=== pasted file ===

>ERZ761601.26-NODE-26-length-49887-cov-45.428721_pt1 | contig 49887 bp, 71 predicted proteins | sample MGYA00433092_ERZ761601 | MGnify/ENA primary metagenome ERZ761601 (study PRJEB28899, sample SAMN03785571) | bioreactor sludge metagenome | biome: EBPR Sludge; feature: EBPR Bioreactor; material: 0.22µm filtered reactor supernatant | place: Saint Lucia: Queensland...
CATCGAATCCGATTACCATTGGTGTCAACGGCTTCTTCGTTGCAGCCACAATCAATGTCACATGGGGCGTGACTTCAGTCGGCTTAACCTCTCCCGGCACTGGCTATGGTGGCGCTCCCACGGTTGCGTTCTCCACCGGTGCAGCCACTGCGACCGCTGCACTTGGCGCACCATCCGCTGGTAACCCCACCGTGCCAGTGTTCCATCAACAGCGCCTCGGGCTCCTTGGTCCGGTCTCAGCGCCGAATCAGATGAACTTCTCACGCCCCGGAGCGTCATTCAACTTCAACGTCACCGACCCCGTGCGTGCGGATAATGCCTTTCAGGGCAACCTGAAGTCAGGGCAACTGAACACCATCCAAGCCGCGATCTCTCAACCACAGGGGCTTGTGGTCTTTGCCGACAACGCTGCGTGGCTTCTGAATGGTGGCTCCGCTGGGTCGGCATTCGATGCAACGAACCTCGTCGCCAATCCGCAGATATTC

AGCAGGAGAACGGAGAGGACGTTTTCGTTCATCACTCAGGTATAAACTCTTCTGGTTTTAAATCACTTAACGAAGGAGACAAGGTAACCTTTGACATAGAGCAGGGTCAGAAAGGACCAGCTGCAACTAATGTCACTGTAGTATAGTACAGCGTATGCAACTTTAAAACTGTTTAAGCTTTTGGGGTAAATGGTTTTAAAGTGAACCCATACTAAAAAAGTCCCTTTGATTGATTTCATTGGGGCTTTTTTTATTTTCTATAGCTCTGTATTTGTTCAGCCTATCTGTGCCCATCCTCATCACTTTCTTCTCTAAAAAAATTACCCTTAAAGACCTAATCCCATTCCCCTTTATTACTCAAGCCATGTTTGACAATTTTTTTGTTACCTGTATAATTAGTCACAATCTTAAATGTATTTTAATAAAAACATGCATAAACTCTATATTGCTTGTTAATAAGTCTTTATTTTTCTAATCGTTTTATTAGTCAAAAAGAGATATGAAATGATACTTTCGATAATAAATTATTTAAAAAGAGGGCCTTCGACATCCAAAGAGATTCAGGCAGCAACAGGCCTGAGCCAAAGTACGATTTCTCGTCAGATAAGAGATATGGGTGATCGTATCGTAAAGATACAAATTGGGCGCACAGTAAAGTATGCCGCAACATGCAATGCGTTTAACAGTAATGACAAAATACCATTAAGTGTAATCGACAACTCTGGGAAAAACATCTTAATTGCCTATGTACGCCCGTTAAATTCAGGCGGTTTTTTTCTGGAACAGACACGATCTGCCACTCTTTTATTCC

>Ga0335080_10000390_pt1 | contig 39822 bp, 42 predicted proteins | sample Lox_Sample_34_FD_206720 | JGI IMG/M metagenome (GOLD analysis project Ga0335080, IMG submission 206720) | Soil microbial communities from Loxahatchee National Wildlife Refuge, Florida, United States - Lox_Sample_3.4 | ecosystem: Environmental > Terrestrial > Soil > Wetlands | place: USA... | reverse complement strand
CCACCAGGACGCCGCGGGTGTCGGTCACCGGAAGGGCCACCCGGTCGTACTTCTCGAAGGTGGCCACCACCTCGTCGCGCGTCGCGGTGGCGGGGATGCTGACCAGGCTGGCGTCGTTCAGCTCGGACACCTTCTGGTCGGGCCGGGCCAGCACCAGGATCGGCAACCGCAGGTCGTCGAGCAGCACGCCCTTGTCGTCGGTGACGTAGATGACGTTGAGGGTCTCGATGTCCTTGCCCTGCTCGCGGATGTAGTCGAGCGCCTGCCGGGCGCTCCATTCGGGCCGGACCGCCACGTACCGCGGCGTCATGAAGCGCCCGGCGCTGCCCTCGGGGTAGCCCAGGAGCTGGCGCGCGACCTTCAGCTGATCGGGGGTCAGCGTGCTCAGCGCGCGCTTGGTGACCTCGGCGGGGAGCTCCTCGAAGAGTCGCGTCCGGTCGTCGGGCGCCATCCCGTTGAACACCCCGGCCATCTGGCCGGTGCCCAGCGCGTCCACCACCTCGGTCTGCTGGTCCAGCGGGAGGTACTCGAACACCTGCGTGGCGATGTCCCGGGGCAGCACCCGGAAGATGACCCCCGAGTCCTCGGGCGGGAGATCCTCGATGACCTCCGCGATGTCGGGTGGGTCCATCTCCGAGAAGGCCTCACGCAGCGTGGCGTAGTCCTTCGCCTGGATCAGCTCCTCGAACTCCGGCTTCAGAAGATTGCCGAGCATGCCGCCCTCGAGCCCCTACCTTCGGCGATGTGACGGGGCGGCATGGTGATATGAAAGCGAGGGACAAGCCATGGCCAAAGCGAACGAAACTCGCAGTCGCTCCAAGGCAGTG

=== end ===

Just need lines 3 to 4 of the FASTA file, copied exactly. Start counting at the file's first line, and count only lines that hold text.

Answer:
AGCAGGAGAACGGAGAGGACGTTTTCGTTCATCACTCAGGTATAAACTCTTCTGGTTTTAAATCACTTAACGAAGGAGACAAGGTAACCTTTGACATAGAGCAGGGTCAGAAAGGACCAGCTGCAACTAATGTCACTGTAGTATAGTACAGCGTATGCAACTTTAAAACTGTTTAAGCTTTTGGGGTAAATGGTTTTAAAGTGAACCCATACTAAAAAAGTCCCTTTGATTGATTTCATTGGGGCTTTTTTTATTTTCTATAGCTCTGTATTTGTTCAGCCTATCTGTGCCCATCCTCATCACTTTCTTCTCTAAAAAAATTACCCTTAAAGACCTAATCCCATTCCCCTTTATTACTCAAGCCATGTTTGACAATTTTTTTGTTACCTGTATAATTAGTCACAATCTTAAATGTATTTTAATAAAAACATGCATAAACTCTATATTGCTTGTTAATAAGTCTTTATTTTTCTAATCGTTTTATTAGTCAAAAAGAGATATGAAATGATACTTTCGATAATAAATTATTTAAAAAGAGGGCCTTCGACATCCAAAGAGATTCAGGCAGCAACAGGCCTGAGCCAAAGTACGATTTCTCGTCAGATAAGAGATATGGGTGATCGTATCGTAAAGATACAAATTGGGCGCACAGTAAAGTATGCCGCAACATGCAATGCGTTTAACAGTAATGACAAAATACCATTAAGTGTAATCGACAACTCTGGGAAAAACATCTTAATTGCCTATGTACGCCCGTTAAATTCAGGCGGTTTTTTTCTGGAACAGACACGATCTGCCACTCTTTTATTCC

>Ga0335080_10000390_pt1 | contig 39822 bp, 42 predicted proteins | sample Lox_Sample_34_FD_206720 | JGI IMG/M metagenome (GOLD analysis project Ga0335080, IMG submission 206720) | Soil microbial communities from Loxahatchee National Wildlife Refuge, Florida, United States - Lox_Sample_3.4 | ecosystem: Environmental > Terrestrial > Soil > Wetlands | place: USA... | reverse complement strand